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OP27 Sociodemographic and lifestyle predictors of incident hospital admissions with multimorbidity in a general population 1999–2019: the EPIC-Norfolk cohort
  1. RN Luben1,
  2. SA Hayat1,
  3. NJ Wareham2,
  4. PD Pharoah1,
  5. KT Khaw1
  1. 1Department of Public Health and Primary Care, University of Cambridge School of Clinical Medicine, Cambridge, UK
  2. 2MRC Epidemiology Unit, University of Cambridge School of Clinical Medicine, Cambridge, UK


Background The ageing population and prevalence of long-term disorders with multimorbidity is a major health challenge worldwide. Patients with multimorbidity account for a disproportionately high share of healthcare workload and costs and experience reduced wellbeing and quality of life. The associations between comorbid conditions and mortality risk are well established; however, few prospective community-based studies have reported on prior risk factors for incident hospitalisations with multimorbidity. Our study examines the independent associations for a range demographic, lifestyle and physiological determinants and the likelihood of subsequent hospital incident multimorbidity using a prospective community-based cohort of middle-aged and older men and women resident in Norfolk, UK. We explore demographic, lifestyle and physiological exposures including age and sex, body mass index, cigarette smoking, alcohol intake, educational attainment, occupational social class, physical activity, plasma vitamin C, total cholesterol, systolic blood pressure and common prevalent diseases.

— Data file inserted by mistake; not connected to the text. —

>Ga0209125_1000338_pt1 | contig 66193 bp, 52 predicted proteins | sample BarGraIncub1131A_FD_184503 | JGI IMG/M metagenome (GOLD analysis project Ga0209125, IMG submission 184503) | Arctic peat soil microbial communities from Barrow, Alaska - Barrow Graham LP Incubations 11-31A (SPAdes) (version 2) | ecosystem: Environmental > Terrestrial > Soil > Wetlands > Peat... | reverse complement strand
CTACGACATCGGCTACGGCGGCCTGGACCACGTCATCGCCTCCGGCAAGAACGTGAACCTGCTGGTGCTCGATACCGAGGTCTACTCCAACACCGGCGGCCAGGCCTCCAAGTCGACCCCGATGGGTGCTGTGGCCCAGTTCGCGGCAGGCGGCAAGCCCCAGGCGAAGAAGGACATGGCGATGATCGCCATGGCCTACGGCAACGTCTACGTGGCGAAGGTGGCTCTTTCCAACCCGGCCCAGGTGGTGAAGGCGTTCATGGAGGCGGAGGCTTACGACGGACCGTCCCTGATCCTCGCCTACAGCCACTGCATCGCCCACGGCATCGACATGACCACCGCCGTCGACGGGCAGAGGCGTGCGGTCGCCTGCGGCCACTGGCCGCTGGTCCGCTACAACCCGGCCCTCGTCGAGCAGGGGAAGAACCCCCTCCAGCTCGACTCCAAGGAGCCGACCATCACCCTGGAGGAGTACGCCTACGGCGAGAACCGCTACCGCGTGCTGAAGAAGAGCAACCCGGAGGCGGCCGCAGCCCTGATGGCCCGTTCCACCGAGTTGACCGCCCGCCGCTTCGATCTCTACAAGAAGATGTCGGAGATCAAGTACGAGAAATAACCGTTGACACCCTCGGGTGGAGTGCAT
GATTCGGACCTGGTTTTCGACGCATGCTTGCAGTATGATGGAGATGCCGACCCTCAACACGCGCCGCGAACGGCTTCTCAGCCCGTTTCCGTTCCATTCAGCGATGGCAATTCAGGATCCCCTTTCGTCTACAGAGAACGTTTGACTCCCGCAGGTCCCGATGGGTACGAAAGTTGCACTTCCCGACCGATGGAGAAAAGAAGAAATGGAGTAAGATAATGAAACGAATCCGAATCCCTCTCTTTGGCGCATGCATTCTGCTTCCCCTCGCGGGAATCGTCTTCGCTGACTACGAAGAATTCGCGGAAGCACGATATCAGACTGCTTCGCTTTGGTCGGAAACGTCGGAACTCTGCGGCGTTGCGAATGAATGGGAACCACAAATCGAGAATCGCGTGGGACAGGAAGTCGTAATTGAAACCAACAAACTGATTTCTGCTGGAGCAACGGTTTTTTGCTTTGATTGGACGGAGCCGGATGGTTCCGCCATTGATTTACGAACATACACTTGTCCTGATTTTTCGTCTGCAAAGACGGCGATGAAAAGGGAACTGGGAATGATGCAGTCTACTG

Methods Incident hospital admissions with multimorbidity were examined in 25014 men and women aged 40–79 in EPIC-Norfolk, a British prospective population-based study initially recruited in 1993–1997 and followed-up until 2019. The determinants of incident multimorbidity, defined as Charlson Comorbidity Index ≥2, were examined in multivariable models for the 10-year period 1999–2009 and repeated with independent measurements in a second 10-year period 2009–2019.

Results Between 1999–2009 18179 participants (73% of the population) had a hospital admission. Baseline 5-year and 10-year incident multimorbidity were observed in 11% and 21% of participants respectively. Age per 10-year increase OR 2.13 (95% CI 2.03–2.23) and male sex OR 1.28 (95% CI 1.17–1.39) predicted incident multimorbidity over 10 years. In the subset free of the most serious diseases at baseline, current smoking OR 1.71 (95% CI 1.53–1.91), BMI >30 kg/m² OR 1.37 (95% CI 1.24–1.51) and physical inactivity OR 1.09 (95% CI 1.00–1.18) were positively associated and plasma vitamin C (a biomarker of plant food intake) per SD increase OR 0.88 (95% CI 0.84–0.91) inversely associated with incident 10-year multimorbidity after multivariable adjustment for age, sex, social class, education, alcohol consumption, systolic blood pressure and cholesterol. Results were similar when re-examined for a further time period 2009–2019.

Conclusion Age, male sex and potentially modifiable lifestyle behaviours including smoking, physical inactivity and low fruit and vegetable intake were associated with increased risk of future incident hospital admissions with multimorbidity.

  • Determinants of Incident hospital multimorbidity
  • prospective community-based cohort
  • modifiable lifestyle behaviours

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